The Site for Home Theater and Movie Reviews
How to Connect HDMI DIRECTV box, DVD Player to HDTV and to A/V Receiver with no HDMI?
Hi, Big Picture Big Sound,
I have a Samsung LCD that has 2 HDMI inputs, an HD DIRECTV box, DVD player with HDMI connection and a receiver that I purchased but it does not have HDMI, since I was told I should keep all the video signals going straight to the tv and keep the audio signals just for speakers.
Therefore the DVD, DIRECT TV box are connected to the TV via HDMI. But I want to add a 5.1 surround sound so I have the Receiver that does not have HDMI connections therefore I was told I can have an optical (output) from the TV to go to the receiver. Is this the best connection in order to have all digital connections between the sources?
Unfortunately you got some bad advice about not needing HDMI audio support in your receiver. While standard optical digital (S/PDIF) connections do support the Dolby Digital signals in your set top box and DVD player, they do not support the advanced codecs of Blu-ray Disc, should you ever decide to upgrade -- this requires HDMI. Also, not all TVs support passthrough of the original Dolby Digital or DTS 5.1 signal from the source all the way to the external audio receiver so your desired connection (HDMI from satellite box and DVD player to TV, fiberoptic S/PDIF digital output from TV to receiver) actually may not be the best one.
I've tested this on a few TVs. A Panasonic TV I tested converted a 5.1-channel input signal from a cable box (connected via HDMI) into a 2-channel output. This makes sense when you consider that a TV only has two speakers, but it's unfortunate as it makes the connection a bit more complicated to a non-HDMI-equipped receiver. I've tested a Samsung TV that did pass through the Dolby Digital 5.1 signal coming in via HDMI to a fiberoptic output on the TV, maintaining the full 5.1-channel signal to the receiver. But this might not work for DTS as many TVs do not have built-in DTS decoders or DTS passthrough.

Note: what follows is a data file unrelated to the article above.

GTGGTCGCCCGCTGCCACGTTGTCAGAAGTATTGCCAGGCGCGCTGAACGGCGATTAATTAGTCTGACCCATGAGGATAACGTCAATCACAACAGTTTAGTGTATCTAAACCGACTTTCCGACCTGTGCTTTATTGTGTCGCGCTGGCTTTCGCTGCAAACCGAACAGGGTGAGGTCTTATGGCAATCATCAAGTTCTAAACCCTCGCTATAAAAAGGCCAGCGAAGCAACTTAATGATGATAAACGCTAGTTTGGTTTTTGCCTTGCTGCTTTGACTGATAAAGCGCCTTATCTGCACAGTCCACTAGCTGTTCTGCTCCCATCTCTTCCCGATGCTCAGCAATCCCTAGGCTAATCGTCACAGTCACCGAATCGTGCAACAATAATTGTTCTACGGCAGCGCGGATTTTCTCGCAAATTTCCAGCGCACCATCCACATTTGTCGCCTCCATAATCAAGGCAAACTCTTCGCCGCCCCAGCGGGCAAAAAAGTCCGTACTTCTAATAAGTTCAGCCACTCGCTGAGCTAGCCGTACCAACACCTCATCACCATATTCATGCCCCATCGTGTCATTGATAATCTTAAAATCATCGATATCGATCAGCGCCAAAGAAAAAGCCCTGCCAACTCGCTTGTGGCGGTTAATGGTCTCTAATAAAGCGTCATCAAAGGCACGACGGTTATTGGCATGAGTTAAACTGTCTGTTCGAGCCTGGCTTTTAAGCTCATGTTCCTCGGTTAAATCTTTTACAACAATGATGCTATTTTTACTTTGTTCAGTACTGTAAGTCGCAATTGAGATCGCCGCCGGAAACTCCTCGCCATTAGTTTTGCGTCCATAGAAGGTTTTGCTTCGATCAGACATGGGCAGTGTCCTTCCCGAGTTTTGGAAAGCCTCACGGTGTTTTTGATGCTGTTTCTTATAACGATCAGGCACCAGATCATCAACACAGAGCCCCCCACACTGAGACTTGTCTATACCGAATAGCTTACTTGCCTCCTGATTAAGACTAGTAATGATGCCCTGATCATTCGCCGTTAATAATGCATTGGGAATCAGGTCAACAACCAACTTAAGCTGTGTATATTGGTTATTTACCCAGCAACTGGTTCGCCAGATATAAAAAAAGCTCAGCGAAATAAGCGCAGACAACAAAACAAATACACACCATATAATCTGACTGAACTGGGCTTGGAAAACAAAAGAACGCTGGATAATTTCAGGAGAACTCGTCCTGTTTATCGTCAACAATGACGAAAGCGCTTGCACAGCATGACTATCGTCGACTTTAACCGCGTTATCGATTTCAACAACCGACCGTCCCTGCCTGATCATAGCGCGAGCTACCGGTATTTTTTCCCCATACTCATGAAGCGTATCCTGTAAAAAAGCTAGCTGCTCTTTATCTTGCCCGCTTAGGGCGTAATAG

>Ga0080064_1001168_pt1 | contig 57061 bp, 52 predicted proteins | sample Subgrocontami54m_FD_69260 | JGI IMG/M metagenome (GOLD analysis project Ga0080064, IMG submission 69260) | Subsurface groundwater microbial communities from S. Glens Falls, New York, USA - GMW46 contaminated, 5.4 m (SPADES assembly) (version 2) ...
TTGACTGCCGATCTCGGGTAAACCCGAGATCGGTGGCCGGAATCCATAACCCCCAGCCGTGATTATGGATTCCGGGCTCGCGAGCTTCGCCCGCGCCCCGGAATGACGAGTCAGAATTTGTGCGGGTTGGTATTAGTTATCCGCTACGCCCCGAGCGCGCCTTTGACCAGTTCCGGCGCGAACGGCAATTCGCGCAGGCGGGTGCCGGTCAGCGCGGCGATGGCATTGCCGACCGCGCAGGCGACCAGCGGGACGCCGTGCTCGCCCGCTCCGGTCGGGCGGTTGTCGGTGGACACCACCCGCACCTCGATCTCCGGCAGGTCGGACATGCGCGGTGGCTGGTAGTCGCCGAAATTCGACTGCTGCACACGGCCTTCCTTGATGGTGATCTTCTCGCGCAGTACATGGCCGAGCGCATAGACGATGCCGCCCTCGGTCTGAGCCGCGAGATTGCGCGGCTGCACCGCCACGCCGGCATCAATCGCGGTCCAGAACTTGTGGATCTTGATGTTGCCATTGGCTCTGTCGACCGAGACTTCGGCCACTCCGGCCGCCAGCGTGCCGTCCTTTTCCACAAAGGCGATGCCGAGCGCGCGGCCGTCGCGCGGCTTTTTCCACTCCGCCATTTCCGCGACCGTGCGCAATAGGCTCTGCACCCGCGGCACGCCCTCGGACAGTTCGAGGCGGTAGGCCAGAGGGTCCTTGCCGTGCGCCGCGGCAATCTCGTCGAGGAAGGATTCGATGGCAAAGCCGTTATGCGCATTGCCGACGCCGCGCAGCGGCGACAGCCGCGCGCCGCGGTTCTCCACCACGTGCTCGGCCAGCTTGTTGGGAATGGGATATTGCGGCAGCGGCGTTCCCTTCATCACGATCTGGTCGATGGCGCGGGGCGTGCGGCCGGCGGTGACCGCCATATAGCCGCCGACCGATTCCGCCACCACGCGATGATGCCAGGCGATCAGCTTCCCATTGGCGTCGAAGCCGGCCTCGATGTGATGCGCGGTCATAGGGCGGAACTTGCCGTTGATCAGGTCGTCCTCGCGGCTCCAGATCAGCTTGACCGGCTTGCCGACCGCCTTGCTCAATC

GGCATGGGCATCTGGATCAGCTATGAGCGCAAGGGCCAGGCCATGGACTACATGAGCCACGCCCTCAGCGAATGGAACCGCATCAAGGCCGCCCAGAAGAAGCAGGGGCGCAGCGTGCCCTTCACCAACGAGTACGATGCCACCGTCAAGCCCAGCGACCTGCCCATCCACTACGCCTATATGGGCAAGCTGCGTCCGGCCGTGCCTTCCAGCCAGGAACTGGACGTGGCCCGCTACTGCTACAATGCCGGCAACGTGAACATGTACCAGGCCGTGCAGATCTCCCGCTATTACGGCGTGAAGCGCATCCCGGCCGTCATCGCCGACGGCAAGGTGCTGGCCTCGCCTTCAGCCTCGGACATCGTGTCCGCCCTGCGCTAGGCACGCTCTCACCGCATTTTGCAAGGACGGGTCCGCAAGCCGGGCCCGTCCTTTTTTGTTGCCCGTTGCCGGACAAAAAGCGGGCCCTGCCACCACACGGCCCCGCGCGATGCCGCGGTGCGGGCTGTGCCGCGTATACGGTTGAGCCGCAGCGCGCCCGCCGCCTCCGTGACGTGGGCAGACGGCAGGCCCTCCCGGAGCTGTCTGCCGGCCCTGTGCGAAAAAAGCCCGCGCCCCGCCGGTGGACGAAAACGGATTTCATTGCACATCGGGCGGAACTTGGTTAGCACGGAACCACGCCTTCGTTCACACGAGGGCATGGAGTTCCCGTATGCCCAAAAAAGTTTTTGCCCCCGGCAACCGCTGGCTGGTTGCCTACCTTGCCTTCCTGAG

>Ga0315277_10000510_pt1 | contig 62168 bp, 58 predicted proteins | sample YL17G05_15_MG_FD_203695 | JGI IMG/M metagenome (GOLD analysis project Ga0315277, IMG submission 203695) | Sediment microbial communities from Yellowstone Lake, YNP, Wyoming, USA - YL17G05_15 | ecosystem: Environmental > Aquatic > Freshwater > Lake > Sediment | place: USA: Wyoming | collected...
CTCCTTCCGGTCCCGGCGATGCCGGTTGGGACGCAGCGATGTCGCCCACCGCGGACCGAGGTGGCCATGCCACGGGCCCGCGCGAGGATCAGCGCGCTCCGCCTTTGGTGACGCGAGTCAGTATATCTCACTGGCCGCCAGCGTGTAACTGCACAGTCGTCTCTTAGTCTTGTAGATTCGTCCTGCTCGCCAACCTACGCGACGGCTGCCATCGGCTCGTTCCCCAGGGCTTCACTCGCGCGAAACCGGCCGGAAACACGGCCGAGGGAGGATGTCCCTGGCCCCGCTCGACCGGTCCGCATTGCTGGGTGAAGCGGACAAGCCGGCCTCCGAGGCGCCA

The HDMI-to-S/PDIF passthrough feature is one that doesn't even seem to be all that well documented in the commonly available TV specs. So unfortunately the only advice I can give you is to test it using a variety of signals, and look in your receiver's display to see what it is receiving. Use your DIRECTV DVR (if it is a DVR) to record a few HD movies from HBO (look for the Dolby Digital 5.1 indication at the beginning of the movie) or record any of a number of prime time shows (like "LOST" or "CSI") which are broadcast in Dolby Digital 5.1 sound. And pick out a few movies in Dolby Digital and in DTS on DVD, connect your components to your TV using HDMI and connect the TV's fiberoptic output to your receiver and see what you get on the receiver when playing these back.
The alternative (and probably better approach) is to connect the DIRECTV box and DVD player to your receiver directly using a coax or fiberoptic digital connection (using the HDMI cables for video only). This way you know the TV isn't going to change anything.
The simplest solution would have been to buy a receiver that supports HDMI audio decoding (not just "HDMI passthrough") and connect all sources to the receiver first, then from the receiver to the TV also using HDMI. With the digital signal carried over HDMI there really isn't going to be any video quality lost by routing the HDMI signal through the receiver first.
I hope that helps.
What do you think?
- Home Theater
- Ask The Expert
- Blu-ray, DVD Players
- DVD Recorders, DVR, PVR
- HDTV, Televisions, Projectors
- Home Theater in a Box (HTiB)
- Media Players, HTPC
- Preamps, Amps, Processors
- Satellite Radio
- Receivers, Switchers
- Universal Remotes
- How To
- News and Show Reports
- Small Speakers, Big Sound? Bryston Unveils the Mini A 3-Way Bookshelf Speaker
- LG Begins Shipping 2015 OLED and LED 4K Ultra HD TVs
- NAD Offers Free Upgrade to HDMI 2.0/HDCP 2.2 for Select A/V Receivers
- Sling TV - a Cord-Cutters Delight! - Review
- What's Up with 3D Immersive Sound: Dolby Atmos, DTS:X and AURO-3D?